The Anisakis Transcriptome Provides a Resource for Fundamental and Applied Studies on Allergy-Causing Parasites
AuthorBaird, FJ; Su, X; Aibinu, I; Nolan, MJ; Sugiyama, H; Otranto, D; Lopata, AL; Cantacessi, C
Source TitlePLoS Neglected Tropical Diseases
PublisherPUBLIC LIBRARY SCIENCE
University of Melbourne Author/sCantacessi, Cinzia
Document TypeJournal Article
CitationsBaird, F. J., Su, X., Aibinu, I., Nolan, M. J., Sugiyama, H., Otranto, D., Lopata, A. L. & Cantacessi, C. (2016). The Anisakis Transcriptome Provides a Resource for Fundamental and Applied Studies on Allergy-Causing Parasites. PLOS NEGLECTED TROPICAL DISEASES, 10 (7), https://doi.org/10.1371/journal.pntd.0004845.
Access StatusOpen Access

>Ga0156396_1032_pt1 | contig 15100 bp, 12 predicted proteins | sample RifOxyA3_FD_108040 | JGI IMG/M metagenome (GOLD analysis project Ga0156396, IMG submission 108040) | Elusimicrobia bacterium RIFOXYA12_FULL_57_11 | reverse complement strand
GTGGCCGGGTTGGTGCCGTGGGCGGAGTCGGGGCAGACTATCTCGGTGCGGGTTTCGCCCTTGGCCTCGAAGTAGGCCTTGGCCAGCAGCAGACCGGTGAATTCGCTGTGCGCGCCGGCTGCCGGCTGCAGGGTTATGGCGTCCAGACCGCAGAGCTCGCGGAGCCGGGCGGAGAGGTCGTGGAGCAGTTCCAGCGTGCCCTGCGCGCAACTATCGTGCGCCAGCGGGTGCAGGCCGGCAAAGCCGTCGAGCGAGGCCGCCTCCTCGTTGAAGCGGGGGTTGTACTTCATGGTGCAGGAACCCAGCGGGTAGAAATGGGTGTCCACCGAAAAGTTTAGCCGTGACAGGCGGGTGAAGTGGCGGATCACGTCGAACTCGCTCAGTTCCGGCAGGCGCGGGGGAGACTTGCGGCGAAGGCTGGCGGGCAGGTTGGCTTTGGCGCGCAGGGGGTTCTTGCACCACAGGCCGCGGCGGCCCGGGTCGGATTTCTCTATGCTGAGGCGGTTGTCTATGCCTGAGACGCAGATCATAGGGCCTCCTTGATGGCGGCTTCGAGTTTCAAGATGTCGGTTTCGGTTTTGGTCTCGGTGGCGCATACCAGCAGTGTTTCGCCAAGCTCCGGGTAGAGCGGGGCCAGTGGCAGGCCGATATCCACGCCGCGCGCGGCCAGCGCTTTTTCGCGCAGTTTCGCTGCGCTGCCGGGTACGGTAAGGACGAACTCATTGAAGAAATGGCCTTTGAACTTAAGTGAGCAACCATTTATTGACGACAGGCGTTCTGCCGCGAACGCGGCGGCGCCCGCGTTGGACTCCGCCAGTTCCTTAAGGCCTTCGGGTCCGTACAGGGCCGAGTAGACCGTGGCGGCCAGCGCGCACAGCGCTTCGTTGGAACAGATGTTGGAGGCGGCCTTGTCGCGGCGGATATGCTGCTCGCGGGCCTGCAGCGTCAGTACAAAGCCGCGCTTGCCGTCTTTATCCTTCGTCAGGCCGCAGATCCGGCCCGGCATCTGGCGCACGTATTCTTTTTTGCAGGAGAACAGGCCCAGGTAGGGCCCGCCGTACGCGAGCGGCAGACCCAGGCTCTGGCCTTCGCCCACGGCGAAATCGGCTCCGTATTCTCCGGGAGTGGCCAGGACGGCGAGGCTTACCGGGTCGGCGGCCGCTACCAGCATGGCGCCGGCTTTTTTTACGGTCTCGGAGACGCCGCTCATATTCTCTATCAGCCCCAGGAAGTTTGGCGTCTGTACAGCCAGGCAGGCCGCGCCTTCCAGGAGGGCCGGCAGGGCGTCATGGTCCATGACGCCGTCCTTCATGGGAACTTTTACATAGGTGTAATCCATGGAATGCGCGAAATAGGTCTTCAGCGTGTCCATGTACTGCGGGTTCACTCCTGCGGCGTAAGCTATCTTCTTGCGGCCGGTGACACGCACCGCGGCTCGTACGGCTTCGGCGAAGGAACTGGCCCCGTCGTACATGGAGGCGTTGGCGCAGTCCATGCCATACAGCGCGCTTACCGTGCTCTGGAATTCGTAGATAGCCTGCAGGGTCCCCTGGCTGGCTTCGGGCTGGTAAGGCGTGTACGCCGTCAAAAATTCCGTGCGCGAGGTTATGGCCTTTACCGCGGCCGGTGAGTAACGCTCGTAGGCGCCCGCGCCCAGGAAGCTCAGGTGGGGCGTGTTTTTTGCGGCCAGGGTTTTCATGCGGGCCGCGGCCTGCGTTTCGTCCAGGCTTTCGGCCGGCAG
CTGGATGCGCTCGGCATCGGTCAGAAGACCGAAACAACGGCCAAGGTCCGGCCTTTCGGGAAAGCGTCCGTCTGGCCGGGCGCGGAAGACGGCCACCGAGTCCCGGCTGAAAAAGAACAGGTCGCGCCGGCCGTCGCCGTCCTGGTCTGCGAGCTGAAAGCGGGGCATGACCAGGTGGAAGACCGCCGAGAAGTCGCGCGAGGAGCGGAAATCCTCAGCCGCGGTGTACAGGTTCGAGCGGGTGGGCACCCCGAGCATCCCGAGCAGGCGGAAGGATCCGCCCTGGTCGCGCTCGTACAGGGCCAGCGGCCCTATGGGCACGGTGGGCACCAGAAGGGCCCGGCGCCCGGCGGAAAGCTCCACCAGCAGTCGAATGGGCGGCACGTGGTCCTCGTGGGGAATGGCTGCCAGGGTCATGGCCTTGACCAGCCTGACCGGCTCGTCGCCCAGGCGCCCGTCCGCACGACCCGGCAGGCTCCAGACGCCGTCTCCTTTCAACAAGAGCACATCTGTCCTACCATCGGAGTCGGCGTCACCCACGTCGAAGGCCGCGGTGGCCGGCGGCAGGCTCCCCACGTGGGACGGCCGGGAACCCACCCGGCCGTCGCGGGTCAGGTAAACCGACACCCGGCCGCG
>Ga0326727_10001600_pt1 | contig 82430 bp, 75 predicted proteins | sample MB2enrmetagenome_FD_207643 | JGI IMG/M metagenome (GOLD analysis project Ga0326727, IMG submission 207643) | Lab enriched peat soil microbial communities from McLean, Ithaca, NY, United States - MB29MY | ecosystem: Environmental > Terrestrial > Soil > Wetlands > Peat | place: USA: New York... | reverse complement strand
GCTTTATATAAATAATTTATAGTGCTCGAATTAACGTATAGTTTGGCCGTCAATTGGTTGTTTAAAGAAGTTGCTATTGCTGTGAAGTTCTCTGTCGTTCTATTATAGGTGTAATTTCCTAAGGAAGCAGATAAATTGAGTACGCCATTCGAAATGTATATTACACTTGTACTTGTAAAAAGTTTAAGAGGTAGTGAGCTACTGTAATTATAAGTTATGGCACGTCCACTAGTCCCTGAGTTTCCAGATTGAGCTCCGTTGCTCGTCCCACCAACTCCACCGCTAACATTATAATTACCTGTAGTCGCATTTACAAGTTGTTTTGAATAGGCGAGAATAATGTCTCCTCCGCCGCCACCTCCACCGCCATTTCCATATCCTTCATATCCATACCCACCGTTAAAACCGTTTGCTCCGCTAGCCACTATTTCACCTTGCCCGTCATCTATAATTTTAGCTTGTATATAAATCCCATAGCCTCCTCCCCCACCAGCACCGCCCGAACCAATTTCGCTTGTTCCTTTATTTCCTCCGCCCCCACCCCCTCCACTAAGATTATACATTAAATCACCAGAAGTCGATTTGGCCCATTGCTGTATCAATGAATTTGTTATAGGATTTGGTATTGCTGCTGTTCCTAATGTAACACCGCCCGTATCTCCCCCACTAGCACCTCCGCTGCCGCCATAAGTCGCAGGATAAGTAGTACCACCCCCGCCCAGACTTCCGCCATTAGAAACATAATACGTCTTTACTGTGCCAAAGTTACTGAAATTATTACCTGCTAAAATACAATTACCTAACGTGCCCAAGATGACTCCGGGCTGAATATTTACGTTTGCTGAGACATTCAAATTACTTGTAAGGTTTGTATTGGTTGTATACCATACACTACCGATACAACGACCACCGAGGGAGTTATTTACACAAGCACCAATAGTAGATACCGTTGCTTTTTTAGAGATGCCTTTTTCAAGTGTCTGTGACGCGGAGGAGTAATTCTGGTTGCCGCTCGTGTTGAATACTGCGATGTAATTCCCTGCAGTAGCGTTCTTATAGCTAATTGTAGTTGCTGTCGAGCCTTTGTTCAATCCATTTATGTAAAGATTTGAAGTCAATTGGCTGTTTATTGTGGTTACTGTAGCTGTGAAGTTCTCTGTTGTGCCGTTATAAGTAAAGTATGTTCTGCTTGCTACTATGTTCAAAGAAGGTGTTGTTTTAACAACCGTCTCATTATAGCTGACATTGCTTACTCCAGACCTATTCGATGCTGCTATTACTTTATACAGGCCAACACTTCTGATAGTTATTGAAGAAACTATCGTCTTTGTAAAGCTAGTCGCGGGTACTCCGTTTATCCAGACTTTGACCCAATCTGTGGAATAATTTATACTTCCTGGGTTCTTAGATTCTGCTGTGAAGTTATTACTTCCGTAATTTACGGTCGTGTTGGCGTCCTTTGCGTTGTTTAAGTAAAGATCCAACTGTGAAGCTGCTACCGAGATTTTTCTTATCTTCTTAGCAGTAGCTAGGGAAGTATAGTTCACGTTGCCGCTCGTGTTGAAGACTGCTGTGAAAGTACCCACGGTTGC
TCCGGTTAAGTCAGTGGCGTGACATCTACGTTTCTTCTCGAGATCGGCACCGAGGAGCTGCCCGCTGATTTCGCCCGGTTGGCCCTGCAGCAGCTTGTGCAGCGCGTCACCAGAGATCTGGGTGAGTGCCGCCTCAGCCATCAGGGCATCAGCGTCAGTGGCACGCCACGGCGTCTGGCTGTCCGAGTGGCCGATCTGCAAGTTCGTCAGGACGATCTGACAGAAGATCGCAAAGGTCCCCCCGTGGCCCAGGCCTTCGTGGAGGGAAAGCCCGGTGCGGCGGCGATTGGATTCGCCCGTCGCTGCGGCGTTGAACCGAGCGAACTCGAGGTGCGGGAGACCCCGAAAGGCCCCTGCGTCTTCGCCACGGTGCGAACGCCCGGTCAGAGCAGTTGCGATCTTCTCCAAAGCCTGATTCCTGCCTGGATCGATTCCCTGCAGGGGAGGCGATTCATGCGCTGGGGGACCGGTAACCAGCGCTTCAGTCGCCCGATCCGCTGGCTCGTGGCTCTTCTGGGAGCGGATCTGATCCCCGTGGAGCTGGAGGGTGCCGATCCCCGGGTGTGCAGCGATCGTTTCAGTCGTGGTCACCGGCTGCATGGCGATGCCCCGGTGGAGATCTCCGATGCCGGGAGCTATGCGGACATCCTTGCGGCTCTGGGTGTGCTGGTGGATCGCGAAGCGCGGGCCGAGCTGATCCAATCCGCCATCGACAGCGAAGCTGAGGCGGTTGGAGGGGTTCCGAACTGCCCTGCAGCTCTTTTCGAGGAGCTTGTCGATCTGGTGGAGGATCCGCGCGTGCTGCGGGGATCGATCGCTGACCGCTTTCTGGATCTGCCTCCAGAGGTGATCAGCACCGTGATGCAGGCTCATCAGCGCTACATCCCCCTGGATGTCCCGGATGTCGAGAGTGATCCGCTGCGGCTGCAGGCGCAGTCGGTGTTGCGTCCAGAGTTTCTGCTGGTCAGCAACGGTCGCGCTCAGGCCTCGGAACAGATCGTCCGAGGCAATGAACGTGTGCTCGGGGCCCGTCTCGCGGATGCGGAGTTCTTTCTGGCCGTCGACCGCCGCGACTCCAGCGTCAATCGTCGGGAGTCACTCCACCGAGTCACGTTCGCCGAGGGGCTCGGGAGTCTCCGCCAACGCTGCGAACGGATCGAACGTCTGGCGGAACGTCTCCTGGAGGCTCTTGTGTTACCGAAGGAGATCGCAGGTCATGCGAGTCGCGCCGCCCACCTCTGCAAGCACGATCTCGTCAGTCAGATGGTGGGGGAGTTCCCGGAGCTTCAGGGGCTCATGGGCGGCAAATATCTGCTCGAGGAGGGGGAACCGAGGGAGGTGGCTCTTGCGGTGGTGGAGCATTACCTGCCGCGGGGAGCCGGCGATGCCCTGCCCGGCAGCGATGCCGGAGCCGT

BACKGROUND: Food-borne nematodes of the genus Anisakis are responsible for a wide range of illnesses (= anisakiasis), from self-limiting gastrointestinal forms to severe systemic allergic reactions, which are often misdiagnosed and under-reported. In order to enhance and refine current diagnostic tools for anisakiasis, knowledge of the whole spectrum of parasite molecules transcribed and expressed by this parasite, including those acting as potential allergens, is necessary. METHODOLOGY/PRINCIPAL FINDINGS: In this study, we employ high-throughput (Illumina) sequencing and bioinformatics to characterise the transcriptomes of two Anisakis species, A. simplex and A. pegreffii, and utilize this resource to compile lists of potential allergens from these parasites. A total of ~65,000,000 reads were generated from cDNA libraries for each species, and assembled into ~34,000 transcripts (= Unigenes); ~18,000 peptides were predicted from each cDNA library and classified based on homology searches, protein motifs and gene ontology and biological pathway mapping. Using comparative analyses with sequence data available in public databases, 36 (A. simplex) and 29 (A. pegreffii) putative allergens were identified, including sequences encoding 'novel' Anisakis allergenic proteins (i.e. cyclophilins and ABA-1 domain containing proteins). CONCLUSIONS/SIGNIFICANCE: This study represents a first step towards providing the research community with a curated dataset to use as a molecular resource for future investigations of the biology of Anisakis, including molecules putatively acting as allergens, using functional genomics, proteomics and immunological tools. Ultimately, an improved knowledge of the biological functions of these molecules in the parasite, as well as of their immunogenic properties, will assist the development of comprehensive, reliable and robust diagnostic tools.
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